Visiting patients with COVID-19

  • People are able to visit patients who have COVID-19 but they must wear an N95 mask – this will be provided if you don’t have one.
  • Other methods of communication will be facilitated e.g. phone, Facetime, Zoom, WhatApp etc where visits aren’t possible.

All of our Hospitals

Visiting hours for our hospitals have returned to pre COVID-19 hours with the exception of Christchurch Women’s Hospital.

All visitors must wear a medical mask.

Parents/caregivers are able to be with their child in hospital and visitors other than a parent or caregiver are now allowed, except for the Children’s Haematology and Oncology Day stay where just one parent/caregiver is able to attend their appointment with their child. Exceptions by special arrangement only.

Patients and visitors should also read the additional more detailed visiting guidelines for each specific hospital.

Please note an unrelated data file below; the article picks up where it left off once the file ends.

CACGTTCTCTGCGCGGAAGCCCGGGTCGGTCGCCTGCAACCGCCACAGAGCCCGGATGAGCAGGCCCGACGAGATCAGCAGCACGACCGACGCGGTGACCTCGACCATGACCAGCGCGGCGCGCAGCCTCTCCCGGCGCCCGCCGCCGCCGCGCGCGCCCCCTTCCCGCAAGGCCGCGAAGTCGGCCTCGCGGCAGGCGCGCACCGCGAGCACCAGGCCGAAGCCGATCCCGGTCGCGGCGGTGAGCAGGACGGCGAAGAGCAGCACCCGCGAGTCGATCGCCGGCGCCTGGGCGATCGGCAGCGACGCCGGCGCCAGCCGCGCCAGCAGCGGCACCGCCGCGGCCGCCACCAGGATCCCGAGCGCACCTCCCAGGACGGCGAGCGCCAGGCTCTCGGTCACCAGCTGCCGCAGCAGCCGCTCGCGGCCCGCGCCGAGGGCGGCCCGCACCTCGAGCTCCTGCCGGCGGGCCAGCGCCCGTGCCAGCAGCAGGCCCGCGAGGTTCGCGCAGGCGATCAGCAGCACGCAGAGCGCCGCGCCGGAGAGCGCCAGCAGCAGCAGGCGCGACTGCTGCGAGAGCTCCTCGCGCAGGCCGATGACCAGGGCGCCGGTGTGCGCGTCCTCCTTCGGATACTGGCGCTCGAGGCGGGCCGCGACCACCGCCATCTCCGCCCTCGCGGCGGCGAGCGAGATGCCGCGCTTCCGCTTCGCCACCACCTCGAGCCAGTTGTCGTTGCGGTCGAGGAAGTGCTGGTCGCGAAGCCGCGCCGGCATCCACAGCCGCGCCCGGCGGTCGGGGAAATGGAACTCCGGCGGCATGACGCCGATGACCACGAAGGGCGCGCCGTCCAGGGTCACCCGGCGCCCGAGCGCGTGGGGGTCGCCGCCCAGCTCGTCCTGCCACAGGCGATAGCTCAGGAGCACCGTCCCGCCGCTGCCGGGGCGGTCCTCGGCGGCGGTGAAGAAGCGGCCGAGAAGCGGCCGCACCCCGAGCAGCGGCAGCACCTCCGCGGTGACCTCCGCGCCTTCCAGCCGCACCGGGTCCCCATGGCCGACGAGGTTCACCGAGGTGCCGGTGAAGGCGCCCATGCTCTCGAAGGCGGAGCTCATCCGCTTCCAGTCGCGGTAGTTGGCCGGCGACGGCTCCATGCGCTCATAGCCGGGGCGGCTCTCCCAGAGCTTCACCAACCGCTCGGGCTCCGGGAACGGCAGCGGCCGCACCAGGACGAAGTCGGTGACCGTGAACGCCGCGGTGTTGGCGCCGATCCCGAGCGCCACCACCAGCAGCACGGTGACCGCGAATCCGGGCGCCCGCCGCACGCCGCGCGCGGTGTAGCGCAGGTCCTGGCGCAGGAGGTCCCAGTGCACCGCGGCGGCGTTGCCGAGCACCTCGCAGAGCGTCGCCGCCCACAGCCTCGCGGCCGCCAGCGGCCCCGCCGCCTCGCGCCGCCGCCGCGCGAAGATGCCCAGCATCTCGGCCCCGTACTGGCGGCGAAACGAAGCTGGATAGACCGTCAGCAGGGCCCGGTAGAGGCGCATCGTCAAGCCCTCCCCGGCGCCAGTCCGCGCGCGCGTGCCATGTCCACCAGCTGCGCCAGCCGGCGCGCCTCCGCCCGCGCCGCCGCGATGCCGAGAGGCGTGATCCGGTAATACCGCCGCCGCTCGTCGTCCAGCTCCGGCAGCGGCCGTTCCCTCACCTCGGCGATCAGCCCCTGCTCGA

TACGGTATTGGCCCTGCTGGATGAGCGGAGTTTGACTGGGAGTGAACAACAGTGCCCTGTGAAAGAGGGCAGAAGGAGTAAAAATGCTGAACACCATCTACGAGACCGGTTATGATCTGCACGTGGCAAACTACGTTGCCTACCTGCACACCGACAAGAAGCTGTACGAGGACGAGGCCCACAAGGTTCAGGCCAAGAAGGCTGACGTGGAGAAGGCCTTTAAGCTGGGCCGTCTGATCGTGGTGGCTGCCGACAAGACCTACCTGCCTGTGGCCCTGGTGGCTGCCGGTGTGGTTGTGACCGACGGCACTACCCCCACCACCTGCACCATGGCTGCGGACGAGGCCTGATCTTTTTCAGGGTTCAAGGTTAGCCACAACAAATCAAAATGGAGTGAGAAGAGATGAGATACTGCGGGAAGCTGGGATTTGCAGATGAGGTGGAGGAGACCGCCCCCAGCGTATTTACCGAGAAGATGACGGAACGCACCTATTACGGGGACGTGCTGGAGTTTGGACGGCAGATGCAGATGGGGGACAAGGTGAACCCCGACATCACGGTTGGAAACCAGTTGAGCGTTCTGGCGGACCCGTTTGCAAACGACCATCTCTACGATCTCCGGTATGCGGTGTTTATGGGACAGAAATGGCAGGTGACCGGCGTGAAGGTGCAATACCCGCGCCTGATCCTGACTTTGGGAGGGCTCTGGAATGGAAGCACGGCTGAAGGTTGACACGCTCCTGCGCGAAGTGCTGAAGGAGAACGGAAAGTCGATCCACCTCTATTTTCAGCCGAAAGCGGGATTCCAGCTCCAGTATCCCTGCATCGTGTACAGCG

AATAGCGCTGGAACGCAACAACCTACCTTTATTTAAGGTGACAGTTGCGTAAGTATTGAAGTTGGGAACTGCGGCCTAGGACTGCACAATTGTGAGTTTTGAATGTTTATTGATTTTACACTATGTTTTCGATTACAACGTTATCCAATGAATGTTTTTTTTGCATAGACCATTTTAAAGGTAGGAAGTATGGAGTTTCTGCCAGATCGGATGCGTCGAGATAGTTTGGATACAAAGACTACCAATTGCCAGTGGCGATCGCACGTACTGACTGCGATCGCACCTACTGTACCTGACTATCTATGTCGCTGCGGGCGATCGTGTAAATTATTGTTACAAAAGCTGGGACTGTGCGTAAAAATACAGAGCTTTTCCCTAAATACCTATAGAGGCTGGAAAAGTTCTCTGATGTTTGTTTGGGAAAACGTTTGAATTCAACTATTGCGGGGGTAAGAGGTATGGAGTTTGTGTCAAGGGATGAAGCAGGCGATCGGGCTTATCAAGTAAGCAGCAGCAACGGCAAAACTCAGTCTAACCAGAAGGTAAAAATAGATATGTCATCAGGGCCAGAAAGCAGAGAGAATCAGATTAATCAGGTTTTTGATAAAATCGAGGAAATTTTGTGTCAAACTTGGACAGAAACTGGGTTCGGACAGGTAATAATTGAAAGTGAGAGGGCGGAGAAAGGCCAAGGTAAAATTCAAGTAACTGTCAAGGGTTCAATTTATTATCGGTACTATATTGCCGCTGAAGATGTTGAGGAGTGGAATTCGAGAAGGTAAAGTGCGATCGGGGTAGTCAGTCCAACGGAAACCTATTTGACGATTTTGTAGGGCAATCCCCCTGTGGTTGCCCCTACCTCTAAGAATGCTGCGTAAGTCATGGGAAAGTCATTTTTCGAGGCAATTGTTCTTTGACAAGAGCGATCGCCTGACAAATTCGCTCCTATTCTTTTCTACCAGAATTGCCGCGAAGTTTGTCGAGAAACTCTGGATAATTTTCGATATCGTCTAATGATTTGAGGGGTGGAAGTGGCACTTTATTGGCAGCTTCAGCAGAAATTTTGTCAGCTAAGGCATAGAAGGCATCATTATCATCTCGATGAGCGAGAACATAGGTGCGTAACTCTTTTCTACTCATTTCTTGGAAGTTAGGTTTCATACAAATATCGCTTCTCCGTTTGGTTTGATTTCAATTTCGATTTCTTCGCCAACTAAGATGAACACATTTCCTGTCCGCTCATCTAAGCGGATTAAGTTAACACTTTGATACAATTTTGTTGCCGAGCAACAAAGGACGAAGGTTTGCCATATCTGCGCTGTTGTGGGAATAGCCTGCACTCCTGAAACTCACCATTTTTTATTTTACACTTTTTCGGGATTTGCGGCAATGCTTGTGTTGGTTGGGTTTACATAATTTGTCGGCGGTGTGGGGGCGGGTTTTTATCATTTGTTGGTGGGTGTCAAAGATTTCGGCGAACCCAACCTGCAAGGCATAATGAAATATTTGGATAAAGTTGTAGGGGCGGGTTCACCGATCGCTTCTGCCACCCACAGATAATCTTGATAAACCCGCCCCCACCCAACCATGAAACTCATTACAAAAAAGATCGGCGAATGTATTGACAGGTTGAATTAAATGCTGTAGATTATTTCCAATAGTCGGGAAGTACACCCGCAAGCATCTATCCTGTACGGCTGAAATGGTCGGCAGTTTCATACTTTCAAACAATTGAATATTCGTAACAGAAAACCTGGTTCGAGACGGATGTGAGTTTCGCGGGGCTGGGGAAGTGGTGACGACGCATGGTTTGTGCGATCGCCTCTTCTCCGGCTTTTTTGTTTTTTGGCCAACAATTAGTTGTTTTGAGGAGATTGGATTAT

More COVID-19 information

Disability Steering Group (DSG)

The purpose of this group is to ensure people with disabilities in the Canterbury and West Coast districts have the health services they need, and feel included in decisions about their health.

The Disability Steering Group (DSG) has been selected to ensure the right balance of representation and has a wide range of relevant knowledge and expertise or experience living with a disability.

The DSG has the Canterbury and West Coast Health Disability Action Plan (PDF, 600KB) as the focus for its work. The Plan identifies short-term goals to be achieved in the first two years, and longer-term goals over the ten year lifespan of the Plan.

Refreshing the Plan, 3 years in

The ten-year Canterbury and West Coast Heath Disability Action Plan (PDF, 600KB) was launched in July 2016 after extensive consultation and at that time it outlined the priorities for our health system for the first two years, with the intention of reviewing priorities every two years for the life of the Plan. During August 2019 and on behalf of the Disability Steering Group, the DHB organised a series of five open, public hui to provide opportunities for the community to have input into what the next priority actions should be. People could also provide input online or by phone.